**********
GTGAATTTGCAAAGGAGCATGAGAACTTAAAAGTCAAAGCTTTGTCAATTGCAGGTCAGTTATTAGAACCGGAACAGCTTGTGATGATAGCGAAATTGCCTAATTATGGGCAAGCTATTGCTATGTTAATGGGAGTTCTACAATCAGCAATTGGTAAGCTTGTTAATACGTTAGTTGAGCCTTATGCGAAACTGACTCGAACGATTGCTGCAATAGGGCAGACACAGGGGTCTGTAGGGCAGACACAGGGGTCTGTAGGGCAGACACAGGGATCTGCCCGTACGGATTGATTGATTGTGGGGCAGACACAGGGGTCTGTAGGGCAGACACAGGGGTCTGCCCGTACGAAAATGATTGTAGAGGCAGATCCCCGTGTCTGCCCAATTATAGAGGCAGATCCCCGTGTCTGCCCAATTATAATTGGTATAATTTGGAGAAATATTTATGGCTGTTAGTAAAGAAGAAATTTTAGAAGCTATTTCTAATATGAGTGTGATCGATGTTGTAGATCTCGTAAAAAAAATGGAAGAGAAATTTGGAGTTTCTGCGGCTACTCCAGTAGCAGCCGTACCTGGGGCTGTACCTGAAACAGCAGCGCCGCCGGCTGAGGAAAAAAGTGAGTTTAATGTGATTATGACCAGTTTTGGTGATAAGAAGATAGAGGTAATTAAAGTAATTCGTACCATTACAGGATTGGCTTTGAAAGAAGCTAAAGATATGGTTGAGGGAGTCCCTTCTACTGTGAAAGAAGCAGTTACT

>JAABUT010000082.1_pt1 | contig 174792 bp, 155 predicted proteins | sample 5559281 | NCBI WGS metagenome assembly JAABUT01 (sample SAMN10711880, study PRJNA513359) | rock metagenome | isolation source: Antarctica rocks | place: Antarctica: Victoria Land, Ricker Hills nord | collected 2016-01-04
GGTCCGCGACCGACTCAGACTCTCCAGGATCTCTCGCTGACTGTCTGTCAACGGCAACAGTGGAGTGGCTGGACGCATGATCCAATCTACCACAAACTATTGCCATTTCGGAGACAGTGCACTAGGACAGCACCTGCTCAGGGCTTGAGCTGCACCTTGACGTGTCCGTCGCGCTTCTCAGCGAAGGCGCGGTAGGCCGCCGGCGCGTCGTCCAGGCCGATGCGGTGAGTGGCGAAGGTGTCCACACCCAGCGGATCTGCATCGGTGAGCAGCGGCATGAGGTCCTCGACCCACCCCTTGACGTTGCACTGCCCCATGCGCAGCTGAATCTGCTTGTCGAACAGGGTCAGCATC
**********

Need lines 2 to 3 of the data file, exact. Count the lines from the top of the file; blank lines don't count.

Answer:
>JAABUT010000082.1_pt1 | contig 174792 bp, 155 predicted proteins | sample 5559281 | NCBI WGS metagenome assembly JAABUT01 (sample SAMN10711880, study PRJNA513359) | rock metagenome | isolation source: Antarctica rocks | place: Antarctica: Victoria Land, Ricker Hills nord | collected 2016-01-04
GGTCCGCGACCGACTCAGACTCTCCAGGATCTCTCGCTGACTGTCTGTCAACGGCAACAGTGGAGTGGCTGGACGCATGATCCAATCTACCACAAACTATTGCCATTTCGGAGACAGTGCACTAGGACAGCACCTGCTCAGGGCTTGAGCTGCACCTTGACGTGTCCGTCGCGCTTCTCAGCGAAGGCGCGGTAGGCCGCCGGCGCGTCGTCCAGGCCGATGCGGTGAGTGGCGAAGGTGTCCACACCCAGCGGATCTGCATCGGTGAGCAGCGGCATGAGGTCCTCGACCCACCCCTTGACGTTGCACTGCCCCATGCGCAGCTGAATCTGCTTGTCGAACAGGGTCAGCATC